MY CHRISTMAS ANGEL SINGS
I’m not in the mood for Christmas this year. It just seems like an awful lot of fuss and work to go through again. A big Christmas holiday every other year seems like a more reasonable option to me. I usually love Christmas; the lights, the presents, Santa, the way it turns Quality Street in a legitimate household food-item. It’s just that this year it just feels like an awful lot of work for what is essentially, one day bookmarked by consumer excess and a roast dinner. O.M.G! Did I really just say that? Have I really turned into Bah Humbug Christmas killjoy? This holiday exhaustion is down to the fact that I have been working really, really hard since September. I was hoping nay expecting to get the edits done on my new book, The Dress, before the holidays, but now it looks like it is going to drag on into the New Year. This means that I don’t have that wonderful sense of completion I usually enjoy at the years end and it is making me really grumpy. As the lights have gone up in Killala and reminders to order my Christmas Turkey from Noelly the butcher come through on Facebook, I am watching my book deadline move further away. I want to lock myself in my shed and get this book to bed, but instead I have to organize buying gifts and worry about how to cook my brussel-sprouts. Christmas, frankly, is getting in the way of my life. I was not able to get parking in Ballina this week and there was a queue at the Bank link a mile long. In my stressed state I have decided to half-do the whole thing. Usually I turn my home into a veritable forest grotto. This year I have stuck some fairy lights on the banisters. I told my husband to grab the first four bags from the top of the attic stairs (the attic is filled to bursting with festive decorations) and I would pot luck whatever was in them around the house provided it didn’t take more than an hour. Other time and energy saving measures include sending no cards, (not even e-mail ones), joint mother/mother-in-law gifts and, most shockingly, ready made desserts from Lidl. Christmas is far from cancelled, we still have a tree and Santa will be coming but Mummy is not driving the whole business as full-throttle as she usually does. Mummy is too busy working.
Christmas has been hanging over me like the Sword old Damocles since early November and this week it slammed down on my head when searching online for a pair of Stompeez (branded, expensive, slippers that are this years Xmas ‘it’ thing for the under tens) and discovered, to our horror that its too late to order online.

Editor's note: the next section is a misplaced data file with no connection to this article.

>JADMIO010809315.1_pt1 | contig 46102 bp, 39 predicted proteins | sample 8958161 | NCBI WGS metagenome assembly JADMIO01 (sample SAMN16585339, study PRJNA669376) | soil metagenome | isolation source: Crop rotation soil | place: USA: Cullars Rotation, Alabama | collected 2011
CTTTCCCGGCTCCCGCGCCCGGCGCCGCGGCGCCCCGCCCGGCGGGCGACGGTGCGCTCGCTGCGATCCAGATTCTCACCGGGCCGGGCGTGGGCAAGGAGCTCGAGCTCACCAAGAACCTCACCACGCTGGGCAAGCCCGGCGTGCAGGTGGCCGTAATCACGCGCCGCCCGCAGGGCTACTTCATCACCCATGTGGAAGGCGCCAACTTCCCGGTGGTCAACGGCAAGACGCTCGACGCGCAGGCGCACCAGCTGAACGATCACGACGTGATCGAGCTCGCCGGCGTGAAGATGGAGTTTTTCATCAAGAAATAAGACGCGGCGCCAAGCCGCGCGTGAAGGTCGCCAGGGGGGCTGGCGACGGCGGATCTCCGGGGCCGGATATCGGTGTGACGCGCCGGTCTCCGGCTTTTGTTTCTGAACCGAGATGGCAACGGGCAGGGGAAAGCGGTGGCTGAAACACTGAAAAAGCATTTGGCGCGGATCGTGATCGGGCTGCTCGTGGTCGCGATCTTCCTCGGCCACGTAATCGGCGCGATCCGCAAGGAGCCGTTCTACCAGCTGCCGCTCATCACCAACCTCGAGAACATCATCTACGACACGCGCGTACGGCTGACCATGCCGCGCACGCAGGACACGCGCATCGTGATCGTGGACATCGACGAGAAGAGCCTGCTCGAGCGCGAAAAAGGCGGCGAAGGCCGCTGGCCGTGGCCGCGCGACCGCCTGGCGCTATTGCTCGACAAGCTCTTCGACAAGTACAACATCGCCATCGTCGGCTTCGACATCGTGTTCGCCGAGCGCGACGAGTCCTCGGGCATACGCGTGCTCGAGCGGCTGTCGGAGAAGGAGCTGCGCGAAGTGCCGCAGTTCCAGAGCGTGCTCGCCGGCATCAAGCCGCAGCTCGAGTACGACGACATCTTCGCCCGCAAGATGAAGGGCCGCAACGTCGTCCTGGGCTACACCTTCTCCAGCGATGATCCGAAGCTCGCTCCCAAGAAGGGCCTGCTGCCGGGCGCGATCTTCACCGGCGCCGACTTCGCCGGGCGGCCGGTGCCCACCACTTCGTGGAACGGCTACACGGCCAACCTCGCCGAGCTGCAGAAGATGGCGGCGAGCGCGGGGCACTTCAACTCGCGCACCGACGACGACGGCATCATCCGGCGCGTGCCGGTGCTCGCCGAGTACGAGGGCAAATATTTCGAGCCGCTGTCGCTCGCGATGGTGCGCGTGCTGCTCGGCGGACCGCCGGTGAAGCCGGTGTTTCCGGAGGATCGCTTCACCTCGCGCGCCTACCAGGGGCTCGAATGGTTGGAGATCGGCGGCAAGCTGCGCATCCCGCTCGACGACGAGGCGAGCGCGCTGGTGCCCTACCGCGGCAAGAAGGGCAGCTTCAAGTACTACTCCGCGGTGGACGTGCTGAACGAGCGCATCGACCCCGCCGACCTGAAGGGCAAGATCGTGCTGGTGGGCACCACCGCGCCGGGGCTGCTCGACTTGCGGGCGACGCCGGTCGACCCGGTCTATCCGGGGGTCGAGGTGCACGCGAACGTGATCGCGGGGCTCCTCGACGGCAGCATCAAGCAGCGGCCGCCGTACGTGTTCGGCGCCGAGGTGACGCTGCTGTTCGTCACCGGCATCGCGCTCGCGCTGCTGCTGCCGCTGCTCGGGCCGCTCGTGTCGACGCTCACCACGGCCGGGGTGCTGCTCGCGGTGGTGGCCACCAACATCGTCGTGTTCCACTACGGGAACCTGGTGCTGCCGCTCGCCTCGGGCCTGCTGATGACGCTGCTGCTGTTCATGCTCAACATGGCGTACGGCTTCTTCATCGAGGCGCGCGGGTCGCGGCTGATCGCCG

Most definitely not on my list of ‘things-to-do’ is attend ‘events’. However my favorite young woman, Caoimhe Reilly was doing a solo at the Gortnor Abbey Carol Concert in Crossmolina. It being her leaving cert year and with her not being my actual daughter (sadly – a mere family friend/stunt-daughter who comes on loan courtesy of her real mother, Fiona), I decided it might be the last time I’d get to see her over the holidays. So, I braved it.
Infuriatingly, I arrived almost an hour early, so found myself sitting in the car fidgeting restlessly listening to Newstalk when I could have been in my den moving words around a page.
Eventually, I followed the crowd in and got a good seat, near the front. The convent chapel was glittering with fairy lights and candles, with a silhouette scene of the three wise men projected behind the altar.
As the students started to sing, I could feel myself gradually let go and get into the spirit of the music. Oh Come All Ye Faithful etc. It’s Christmas. Get over it.
Then my young friend got up on the altar to sing Oh Holy Night. It’s a tough one at the best of times and her mum had told me she’d had a sore throat all week. Suddenly, I felt nervous for her. Lovely, tall, pretty Caoimhe, her huge eyes pleading up to the choir balcony behind me watching for her cues. She seemed so vulnerable in that moment to me, to so personify the beauty and spirit and hope of Christ’s both that I closed my eyes and listened to every note, willing her to make them. She hit each one and then, at the very end went for the achingly high slammer and nailed it. I let out a sob and only then realized that I had been crying since she started singing.
With my heart open, I finally allowed Christmas to make its entrance.